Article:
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Notes - Plot Synopses
(Not 130 Minutes as per packaging)
|Pan & Scan/Full Frame||Pan & Scan||English (Dolby Digital 2.0 mono, 224 Kb/s)|
|Widescreen Aspect Ratio||None|
|Original Aspect Ratio||?1.33:1||
|Subtitles||None||Annoying Product Placement||No|
|Action In or After Credits||No|
Each episode of Monkey begins with a brief telling of a legend about the creation of the world as we know it today. Before we had the world of dirt and water, there was only primal chaos, and Heaven sought to correct this. The four worlds formed over and over, as time and the essences of Heaven, as well as the moisture of the Earth, the powers of the sun, and the moon all did their work on a certain rock that was as old as creation. The rock became magically fertile, and its first egg was called Thought. Tathagata Buddha, the Father Buddha, said that with our thoughts, we make the world as elemental forces caused the egg to hatch. From this egg came a stone monkey, whose nature was irrepressible.
A while later, in a world of animals, demons, and monsters, the King of the Monkeys attains enlightenment and is invited to Heaven. However, when his love of fighting is introduced to the relative serenity of Heaven, he soon gets bored and goes wild about the place, disturbing the peace and eventually challenging Buddha. When he is unsuccessful in this challenge, however, he is expelled from Heaven and left on Earth to wait for the holy priest that will retrieve the Buddhist scriptures from India. Eventually, he and two other expelled spirits from Heaven are found by the young priest Tripitaka, and taken on the journey.
It sounds like a story that doesn't add up to much, but what really makes this work is that each story has a moral, as well as some dynamic exchanges between Monkey (Masaaki Sakai), Pigsy (Toshiyuki Nishida), Sandy (Shirô Kishibe), and Tripitaka (Masako Natsume). Rather than being beaten about the head with the moral of each story, as is often the case with other films and television shows about the tenets of other religions and philosophies, the lessons of Buddhism that are espoused in these stories are presented in an enjoyable, easy to swallow form.
This disc contains three more episodes from the first series:
The transfer is as sharp as the television broadcasts that I last viewed were, which is as good as one can really ask for under the circumstances. The shadow detail is uniformly average, tempered by the fact that very little of the action takes place in darkness. There is no low-level noise in the transfer, but film grain and compression-related graininess are still problematic in numerous shots.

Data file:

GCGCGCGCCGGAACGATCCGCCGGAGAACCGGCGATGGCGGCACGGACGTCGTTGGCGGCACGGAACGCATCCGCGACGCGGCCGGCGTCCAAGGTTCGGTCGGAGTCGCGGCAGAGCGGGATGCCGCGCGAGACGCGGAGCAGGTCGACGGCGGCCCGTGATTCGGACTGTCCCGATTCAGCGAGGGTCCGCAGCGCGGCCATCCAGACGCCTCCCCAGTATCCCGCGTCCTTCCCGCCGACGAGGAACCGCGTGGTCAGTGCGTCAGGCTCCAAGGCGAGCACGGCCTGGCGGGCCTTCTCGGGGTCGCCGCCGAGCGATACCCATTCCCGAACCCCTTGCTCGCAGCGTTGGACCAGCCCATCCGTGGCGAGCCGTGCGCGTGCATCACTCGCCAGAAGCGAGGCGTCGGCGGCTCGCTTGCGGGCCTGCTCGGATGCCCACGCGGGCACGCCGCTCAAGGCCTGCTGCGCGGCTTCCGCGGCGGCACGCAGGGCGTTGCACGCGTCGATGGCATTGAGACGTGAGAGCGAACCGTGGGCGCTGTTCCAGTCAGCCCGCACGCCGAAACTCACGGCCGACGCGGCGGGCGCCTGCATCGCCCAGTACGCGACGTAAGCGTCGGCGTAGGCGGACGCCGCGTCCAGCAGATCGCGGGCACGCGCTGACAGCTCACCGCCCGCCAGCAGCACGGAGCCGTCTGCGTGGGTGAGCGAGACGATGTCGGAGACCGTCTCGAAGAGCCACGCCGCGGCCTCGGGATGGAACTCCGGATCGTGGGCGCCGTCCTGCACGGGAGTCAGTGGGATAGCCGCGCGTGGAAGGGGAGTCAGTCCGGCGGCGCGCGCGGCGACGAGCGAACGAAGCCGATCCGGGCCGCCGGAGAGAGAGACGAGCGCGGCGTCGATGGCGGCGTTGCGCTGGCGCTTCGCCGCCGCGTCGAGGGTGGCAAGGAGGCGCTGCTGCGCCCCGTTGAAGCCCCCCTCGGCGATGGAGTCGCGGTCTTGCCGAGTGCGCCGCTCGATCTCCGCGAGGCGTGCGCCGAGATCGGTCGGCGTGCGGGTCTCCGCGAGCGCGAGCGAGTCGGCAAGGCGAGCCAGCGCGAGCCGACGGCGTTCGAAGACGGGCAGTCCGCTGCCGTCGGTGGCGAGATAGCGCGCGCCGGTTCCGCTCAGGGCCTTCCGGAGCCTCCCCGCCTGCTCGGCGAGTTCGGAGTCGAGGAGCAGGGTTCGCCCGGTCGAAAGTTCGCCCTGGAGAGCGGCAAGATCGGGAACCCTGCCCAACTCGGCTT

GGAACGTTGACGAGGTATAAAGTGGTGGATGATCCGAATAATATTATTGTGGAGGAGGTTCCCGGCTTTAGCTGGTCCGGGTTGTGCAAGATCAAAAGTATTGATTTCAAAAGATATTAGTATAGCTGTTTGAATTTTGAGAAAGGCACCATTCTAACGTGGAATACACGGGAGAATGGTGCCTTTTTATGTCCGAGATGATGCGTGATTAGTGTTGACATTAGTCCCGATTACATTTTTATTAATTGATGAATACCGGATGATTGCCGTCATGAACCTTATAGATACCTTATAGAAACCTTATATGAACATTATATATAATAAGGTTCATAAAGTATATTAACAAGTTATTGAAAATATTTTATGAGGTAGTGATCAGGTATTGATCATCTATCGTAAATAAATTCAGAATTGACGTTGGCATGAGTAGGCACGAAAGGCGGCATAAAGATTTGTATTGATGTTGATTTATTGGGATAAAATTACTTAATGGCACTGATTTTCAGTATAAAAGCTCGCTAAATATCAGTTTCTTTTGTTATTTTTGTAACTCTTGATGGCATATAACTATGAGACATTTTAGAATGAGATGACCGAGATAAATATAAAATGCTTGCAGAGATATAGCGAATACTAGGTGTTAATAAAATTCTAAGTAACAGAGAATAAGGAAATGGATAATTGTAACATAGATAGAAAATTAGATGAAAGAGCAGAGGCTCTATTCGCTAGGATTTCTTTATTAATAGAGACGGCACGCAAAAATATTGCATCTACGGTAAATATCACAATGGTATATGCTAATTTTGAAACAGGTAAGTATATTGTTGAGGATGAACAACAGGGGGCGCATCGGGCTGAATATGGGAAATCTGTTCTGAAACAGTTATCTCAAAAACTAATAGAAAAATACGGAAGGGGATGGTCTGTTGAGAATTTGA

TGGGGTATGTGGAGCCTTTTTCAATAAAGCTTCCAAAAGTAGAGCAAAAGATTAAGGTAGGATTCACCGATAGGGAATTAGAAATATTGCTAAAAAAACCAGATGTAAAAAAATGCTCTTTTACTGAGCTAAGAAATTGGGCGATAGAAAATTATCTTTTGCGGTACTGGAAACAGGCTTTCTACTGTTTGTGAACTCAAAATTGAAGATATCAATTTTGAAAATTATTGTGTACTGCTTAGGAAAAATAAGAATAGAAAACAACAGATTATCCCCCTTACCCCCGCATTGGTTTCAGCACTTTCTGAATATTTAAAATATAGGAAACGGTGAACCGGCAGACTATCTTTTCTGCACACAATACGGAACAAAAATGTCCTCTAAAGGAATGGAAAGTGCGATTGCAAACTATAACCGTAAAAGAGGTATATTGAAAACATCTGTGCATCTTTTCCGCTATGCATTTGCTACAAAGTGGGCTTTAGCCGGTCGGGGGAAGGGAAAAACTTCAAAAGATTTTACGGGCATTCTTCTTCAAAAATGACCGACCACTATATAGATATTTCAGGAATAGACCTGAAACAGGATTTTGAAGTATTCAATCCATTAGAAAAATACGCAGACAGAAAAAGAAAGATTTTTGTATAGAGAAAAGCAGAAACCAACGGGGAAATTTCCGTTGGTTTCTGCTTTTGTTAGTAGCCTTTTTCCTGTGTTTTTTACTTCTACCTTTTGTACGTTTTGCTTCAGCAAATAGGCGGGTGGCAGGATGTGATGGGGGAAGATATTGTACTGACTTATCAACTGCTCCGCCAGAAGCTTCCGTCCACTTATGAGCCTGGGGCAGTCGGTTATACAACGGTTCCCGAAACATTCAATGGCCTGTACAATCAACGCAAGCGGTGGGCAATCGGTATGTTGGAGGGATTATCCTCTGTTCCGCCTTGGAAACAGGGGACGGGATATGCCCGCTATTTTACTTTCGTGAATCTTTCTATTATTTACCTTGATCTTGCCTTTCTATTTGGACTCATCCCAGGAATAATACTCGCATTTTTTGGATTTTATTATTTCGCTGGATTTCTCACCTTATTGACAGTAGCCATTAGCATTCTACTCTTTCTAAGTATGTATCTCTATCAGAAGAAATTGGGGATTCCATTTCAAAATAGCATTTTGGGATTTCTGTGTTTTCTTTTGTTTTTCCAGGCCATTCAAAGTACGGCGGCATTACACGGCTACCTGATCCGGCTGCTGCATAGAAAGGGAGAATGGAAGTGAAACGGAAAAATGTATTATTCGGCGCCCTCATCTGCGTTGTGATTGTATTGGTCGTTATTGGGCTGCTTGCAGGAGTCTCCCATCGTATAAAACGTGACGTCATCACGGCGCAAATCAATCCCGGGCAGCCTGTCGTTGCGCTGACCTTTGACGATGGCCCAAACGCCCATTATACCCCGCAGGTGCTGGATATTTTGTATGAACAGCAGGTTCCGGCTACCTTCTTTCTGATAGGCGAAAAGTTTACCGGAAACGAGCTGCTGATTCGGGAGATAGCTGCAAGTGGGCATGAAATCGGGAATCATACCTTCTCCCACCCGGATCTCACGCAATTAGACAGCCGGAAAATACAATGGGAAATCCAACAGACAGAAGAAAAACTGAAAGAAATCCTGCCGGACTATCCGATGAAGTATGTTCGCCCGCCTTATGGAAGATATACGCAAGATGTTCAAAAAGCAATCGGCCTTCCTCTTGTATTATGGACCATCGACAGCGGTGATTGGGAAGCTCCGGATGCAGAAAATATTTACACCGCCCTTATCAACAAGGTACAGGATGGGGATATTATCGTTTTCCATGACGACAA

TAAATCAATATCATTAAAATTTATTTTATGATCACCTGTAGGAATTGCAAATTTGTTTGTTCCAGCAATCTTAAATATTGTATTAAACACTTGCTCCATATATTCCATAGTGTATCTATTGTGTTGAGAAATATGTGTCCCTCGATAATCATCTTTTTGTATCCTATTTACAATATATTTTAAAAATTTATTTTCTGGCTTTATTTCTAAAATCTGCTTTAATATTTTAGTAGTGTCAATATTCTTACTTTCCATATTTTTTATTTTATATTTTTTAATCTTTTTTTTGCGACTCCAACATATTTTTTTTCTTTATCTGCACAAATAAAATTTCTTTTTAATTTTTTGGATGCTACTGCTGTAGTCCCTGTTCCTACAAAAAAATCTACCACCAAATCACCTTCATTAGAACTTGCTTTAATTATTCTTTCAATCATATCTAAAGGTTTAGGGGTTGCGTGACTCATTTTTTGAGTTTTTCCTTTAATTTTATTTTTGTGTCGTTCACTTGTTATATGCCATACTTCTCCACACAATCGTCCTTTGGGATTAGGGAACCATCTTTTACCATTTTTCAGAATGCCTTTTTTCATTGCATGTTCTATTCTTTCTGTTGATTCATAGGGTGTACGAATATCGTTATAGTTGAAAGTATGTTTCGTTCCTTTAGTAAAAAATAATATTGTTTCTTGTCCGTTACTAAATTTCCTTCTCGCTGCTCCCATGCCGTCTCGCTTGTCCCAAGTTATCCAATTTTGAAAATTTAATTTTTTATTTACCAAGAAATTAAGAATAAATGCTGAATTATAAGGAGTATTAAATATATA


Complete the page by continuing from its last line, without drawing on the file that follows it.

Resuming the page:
The colour saturation of this transfer is rich, following the same standard set by the previous volume of Monkey. Another washout of the colours occurs at 13:34 in The Vampire Master, which is accompanied by a distortion in the audio. This is definitely inherent in the source material, and given the age of the print elements that are most likely unrestored, it is a wonder that there aren't more of these artefacts in the transfer.
MPEG artefacts are not overly apparent in the transfer, save for the slight pixelization that has been a consistent feature of previous volumes in the series. All in all, however, this is one of the cleaner-looking transfers that has graced the series. However, I must once again say that this programme would have looked a lot better in numerous places if it were compressed to an RSDL disc. One hundred and thirty minutes of a Japanese television show that hasn't seen a restoration in twenty years is simply too much for a single-sided, single-layer disc. Film-to-video artefacts are a minor problem in this transfer, but they are of the least annoying kind for a title of this age, being only the occasional burst of vertical wobble. Film artefacts still litter the picture frequently, but the source materials used to transfer these three episodes appears to have been in much better condition, especially where Pigsy, King And God is concerned.
Yoshino Micky's score music has become somewhat repetitive, but taking a break from viewing the show for twenty-four hours has proven to me that the music is more enjoyable when taken in moderation. It's a terrible pity that the themes presented in the series are not available on compact disc, because some of them are really quite entertaining in and of themselves.
Once again, my surround channels had nothing to do with this soundtrack, which is still a pity. A minor background hiss can be heard from time to time in this soundtrack, but it didn't get in the way of the clarity. Engaging the Pro-Logic mode on my amplifier gave me the impression that maybe I am asking too much when I say that I would like a Dolby Digital 5.1 remix, as there really aren't that many sound effects on offer. The subwoofer produced quiet, indistinct rumble for the most part, while becoming more discrete in time with the action sequences and bursts of music.
The video transfer is as good as can be expected under the circumstances, although I still think a second layer should be added.
The audio transfer is clear, easy to understand, and enjoyable, so we can't really ask for more considering the age of the programme.
The extras remain minimal.
|DVD||Toshiba SD-2109, using S-video output|
|Display||Samsung CS-823AMF (80 cm) in 16:9 and 4:3 modes, calibrated using the NTSC DVD version of Video Essentials.|
|Audio Decoder||Built In (Amplifier)|
|Amplification||Sony STR-DE835, calibrated using the NTSC DVD version of Video Essentials.|
|Speakers||Yamaha NS-45 Front Speakers, Philips PH931SSS Rear Speakers, Philips FB206WC Centre Speaker, JBL Digital 10 Active Subwoofer|